For something simple like a null hypothesis on the mean of univariate data, it is pretty obvious that the two approaches discussed above are equivalent (since the relevant transformation will just be a shift to the left or right). However, I’ve seen more complicated examples in the literature where things aren’t so obvious. For example, in one case for a multivariate dataset, the author orthogonalized the matrix $mathbf{X}$ to obtain $mathbf{X}_0$ and then bootstrapped a range of different (and quite complicated) statistics on $mathbf{X}_0$ to conduct hypothesis tests on (the absence of) relationships in the original dataset (obviously there is a hidden multivariate Gaussian assumption here given the use of orthogonalization). While it seems intuitive, it isn’t immediately obvious (perhaps just to me) that the bootstrapped confidence intervals will be converging to appropriate limits.

Another (perhaps silly) example would be a null hypothesis of the variance of univariate data equal to 1. In this case, following the data transform method, we would use $mathbf{X}_0 = hat{sigma}^{-1} mathbf{X}$, and then resample $mathbf{X}_0$. I think this approach would fail because the statistic is not pivotal under the alternative. Perhaps it would work if we bootstrapped the usual chi-square statistic using $mathbf{X}_0$?

In summary, when is it valid (or invalid) to transform your data to conform to the null hypothesis? Obviously things break down if your statistic is not asymptotically pivotal under the null and alternative, but are there further conditions needed for this approach to work?


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#StackBounty: #correlation #bootstrap #ordinal-data Bootstrapping ordinal correlations? How to deal with the effect of duplicated obser…

Bounty: 50

When dealing with ordinal correlations (e.g. Spearman’s Rho, Kendall’s Tau), one can non-parametrically test the null hypothesis of no correlation by a random permutation test (shuffling one of the two variables).

However, if we have a significantly non-zero correlation and we’d like to obtain a confidence interval for the correlation coefficient we need an estimate of its standard error that doesn’t rely on the null hypothesis.

Bootstrapping seems to the way to go, but then comes the problem of duplicated observations. The bootstrapped samples contain duplicated observations due to resampling with replacement, and these duplicates generate ties that affect the ordinal correlations measures. For example, if one uses Kendall’s Tau a, these spurious ties will decrease the correlation coefficient (i.e., introduce a negative bias).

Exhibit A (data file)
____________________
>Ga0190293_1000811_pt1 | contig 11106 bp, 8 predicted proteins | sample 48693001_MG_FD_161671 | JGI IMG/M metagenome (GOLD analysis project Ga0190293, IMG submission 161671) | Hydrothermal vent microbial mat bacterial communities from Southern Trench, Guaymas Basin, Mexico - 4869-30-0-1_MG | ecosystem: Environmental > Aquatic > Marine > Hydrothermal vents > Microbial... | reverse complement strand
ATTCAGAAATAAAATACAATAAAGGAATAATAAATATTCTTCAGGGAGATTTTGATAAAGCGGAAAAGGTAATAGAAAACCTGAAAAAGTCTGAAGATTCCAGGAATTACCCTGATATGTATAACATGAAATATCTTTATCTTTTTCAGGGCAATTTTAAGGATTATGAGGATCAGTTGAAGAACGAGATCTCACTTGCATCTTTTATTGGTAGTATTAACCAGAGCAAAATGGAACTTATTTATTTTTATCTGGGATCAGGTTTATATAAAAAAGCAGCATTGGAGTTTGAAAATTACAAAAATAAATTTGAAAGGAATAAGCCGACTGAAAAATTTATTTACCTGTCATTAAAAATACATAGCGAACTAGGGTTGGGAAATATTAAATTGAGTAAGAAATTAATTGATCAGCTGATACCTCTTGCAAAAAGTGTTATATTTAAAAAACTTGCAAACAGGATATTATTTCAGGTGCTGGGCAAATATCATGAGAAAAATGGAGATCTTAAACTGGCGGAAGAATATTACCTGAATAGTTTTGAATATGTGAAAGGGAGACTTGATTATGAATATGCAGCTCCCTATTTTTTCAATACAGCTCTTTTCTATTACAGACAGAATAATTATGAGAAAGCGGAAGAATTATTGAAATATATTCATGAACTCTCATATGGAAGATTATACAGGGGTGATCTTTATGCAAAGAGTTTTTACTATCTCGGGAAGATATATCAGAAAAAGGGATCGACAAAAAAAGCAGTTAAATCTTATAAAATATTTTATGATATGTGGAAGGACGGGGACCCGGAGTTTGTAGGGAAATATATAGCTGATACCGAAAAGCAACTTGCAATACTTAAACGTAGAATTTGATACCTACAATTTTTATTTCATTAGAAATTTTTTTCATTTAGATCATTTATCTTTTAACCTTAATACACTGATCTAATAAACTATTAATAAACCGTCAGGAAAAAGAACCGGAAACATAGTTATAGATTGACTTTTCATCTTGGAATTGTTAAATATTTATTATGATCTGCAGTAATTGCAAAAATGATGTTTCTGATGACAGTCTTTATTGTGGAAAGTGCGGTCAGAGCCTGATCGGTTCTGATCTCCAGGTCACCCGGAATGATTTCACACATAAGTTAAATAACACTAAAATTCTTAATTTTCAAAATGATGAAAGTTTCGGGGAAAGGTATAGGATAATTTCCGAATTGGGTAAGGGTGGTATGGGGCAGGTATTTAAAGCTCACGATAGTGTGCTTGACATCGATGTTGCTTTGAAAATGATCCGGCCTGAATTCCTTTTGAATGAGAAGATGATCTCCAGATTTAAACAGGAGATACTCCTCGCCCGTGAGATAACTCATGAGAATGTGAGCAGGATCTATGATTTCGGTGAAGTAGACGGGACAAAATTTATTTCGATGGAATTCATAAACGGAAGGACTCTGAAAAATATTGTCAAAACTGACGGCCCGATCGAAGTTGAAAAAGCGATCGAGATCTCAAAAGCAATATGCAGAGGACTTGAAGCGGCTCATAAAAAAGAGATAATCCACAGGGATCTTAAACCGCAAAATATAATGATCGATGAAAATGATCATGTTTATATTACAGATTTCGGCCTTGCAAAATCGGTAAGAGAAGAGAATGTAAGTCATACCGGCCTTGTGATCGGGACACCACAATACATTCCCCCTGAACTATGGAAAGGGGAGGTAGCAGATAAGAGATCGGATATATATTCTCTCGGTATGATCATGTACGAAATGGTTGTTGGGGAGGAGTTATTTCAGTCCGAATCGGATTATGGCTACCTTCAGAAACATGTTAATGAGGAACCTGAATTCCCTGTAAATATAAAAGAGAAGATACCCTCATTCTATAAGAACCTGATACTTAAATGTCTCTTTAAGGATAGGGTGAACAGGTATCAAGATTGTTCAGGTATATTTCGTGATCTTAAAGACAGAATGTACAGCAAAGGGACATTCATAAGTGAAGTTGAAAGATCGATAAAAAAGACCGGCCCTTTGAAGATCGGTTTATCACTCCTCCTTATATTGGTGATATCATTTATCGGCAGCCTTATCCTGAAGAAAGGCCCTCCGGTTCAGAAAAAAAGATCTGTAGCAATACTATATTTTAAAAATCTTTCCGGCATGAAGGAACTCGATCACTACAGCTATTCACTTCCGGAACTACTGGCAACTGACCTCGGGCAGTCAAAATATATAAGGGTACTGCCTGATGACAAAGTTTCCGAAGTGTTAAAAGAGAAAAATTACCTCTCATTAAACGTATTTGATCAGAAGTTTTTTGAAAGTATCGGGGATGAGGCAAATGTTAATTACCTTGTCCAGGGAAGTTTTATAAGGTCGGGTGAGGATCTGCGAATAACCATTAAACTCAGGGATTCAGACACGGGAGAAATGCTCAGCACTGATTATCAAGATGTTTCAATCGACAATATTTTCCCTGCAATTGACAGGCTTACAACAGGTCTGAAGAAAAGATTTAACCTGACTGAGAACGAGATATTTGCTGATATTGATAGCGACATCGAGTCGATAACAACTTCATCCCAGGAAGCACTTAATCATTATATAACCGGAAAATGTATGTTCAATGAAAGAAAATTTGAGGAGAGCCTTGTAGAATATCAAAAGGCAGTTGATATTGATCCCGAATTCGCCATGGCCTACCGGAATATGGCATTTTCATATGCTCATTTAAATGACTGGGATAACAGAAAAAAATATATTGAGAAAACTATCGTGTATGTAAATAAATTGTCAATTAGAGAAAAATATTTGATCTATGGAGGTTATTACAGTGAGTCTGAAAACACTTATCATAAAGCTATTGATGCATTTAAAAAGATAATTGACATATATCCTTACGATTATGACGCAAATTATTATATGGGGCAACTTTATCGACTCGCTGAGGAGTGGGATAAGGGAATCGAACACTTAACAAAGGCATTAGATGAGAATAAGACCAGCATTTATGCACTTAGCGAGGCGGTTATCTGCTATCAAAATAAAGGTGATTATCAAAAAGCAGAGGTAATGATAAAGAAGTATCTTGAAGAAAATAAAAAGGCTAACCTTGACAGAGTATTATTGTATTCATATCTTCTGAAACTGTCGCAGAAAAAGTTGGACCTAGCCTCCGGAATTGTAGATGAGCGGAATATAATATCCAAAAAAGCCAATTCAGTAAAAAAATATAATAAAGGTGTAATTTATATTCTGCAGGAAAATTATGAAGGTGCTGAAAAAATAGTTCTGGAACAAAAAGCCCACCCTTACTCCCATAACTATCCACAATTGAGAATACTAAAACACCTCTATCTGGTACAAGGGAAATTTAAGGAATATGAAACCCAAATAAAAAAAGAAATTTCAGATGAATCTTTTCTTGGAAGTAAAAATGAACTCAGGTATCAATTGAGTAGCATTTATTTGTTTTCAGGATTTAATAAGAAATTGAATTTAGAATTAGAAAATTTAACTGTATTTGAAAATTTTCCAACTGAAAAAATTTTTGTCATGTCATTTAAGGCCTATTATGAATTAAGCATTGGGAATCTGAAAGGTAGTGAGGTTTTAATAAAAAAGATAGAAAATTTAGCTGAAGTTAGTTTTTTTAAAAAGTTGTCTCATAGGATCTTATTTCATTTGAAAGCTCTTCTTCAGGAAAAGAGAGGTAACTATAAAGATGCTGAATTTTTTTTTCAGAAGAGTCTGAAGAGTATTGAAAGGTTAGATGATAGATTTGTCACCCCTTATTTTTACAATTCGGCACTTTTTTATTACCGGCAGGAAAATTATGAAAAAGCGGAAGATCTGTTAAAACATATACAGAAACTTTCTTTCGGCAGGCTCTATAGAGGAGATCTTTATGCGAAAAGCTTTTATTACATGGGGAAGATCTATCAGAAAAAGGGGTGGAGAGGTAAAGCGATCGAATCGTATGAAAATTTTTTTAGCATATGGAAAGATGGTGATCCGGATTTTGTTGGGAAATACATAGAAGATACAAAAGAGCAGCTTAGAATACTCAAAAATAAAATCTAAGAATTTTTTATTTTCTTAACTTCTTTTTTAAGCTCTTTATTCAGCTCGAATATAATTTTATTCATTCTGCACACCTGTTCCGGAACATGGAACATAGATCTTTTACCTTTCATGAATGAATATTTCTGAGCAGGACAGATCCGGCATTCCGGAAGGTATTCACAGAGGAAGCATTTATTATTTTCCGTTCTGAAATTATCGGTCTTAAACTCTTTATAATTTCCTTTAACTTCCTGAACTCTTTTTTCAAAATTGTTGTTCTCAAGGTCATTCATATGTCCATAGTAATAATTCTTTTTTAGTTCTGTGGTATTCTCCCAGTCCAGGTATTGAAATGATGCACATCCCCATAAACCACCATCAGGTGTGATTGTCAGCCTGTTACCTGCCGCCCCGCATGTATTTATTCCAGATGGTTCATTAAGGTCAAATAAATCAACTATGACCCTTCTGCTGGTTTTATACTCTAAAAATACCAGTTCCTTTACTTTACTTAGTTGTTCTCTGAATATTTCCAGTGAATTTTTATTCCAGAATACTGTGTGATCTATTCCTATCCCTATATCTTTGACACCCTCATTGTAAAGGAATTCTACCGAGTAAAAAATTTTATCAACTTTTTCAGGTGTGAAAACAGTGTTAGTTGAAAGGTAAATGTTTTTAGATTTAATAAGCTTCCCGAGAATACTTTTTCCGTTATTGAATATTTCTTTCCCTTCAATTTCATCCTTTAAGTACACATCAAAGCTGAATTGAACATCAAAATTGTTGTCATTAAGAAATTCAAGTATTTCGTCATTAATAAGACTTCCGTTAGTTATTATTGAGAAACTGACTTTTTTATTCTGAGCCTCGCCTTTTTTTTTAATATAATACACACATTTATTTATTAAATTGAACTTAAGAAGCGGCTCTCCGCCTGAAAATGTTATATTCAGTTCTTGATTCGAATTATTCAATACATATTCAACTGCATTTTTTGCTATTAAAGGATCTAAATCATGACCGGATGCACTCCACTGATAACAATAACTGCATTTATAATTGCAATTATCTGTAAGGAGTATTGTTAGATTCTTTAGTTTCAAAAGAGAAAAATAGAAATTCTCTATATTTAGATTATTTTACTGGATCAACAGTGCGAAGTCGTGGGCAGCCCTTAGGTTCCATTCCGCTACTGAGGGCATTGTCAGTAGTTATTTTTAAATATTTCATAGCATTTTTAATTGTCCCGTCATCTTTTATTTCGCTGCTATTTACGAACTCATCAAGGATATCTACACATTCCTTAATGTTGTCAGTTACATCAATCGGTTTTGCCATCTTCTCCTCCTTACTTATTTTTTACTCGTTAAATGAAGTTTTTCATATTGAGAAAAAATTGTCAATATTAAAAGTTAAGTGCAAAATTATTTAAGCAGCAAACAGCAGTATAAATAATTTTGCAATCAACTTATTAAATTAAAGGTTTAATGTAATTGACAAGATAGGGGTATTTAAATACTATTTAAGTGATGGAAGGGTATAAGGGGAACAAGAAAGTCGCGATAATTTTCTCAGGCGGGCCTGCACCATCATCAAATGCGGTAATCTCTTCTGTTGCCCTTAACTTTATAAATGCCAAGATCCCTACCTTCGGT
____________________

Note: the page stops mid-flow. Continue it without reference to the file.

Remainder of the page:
How to deal with this problem? will a BCA (bias corrected and accelerated) confidence interval be appropriate here ? or alternatively, should we use a different resampling approach (e.g., jackknifing) instead?


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#StackBounty: #confidence-interval #references #bootstrap #multiple-comparisons #bonferroni Multiple comparisons correction for depende…

Bounty: 300

In this blog post the authors discuss simultaneously estimating quantiles, and constructing a simultaneous confidence envelope for the estimation which covers the whole quantile function. They do this by bootstrapping and then computing pointwise bootstrap confidence intervals and applying a Bonferroni type correction for multiple comparisons. Since the comparisons are not independent, they compute something like an effective number of independent trials according to a formula

$$N_{eq}=frac{N^2}{sum_{i,j}r(b_i,b_j)}$$

where $N$ is the number of points to be estimated and $r(b_i,b_j)$ is the sample correlation between the $ith$ and $j$th bootstrap vectors.

My question is where this formula comes from. They provide a link to a source, but I don’t see this formula in the source. Is anyone aware of this particular correction being used in the literature?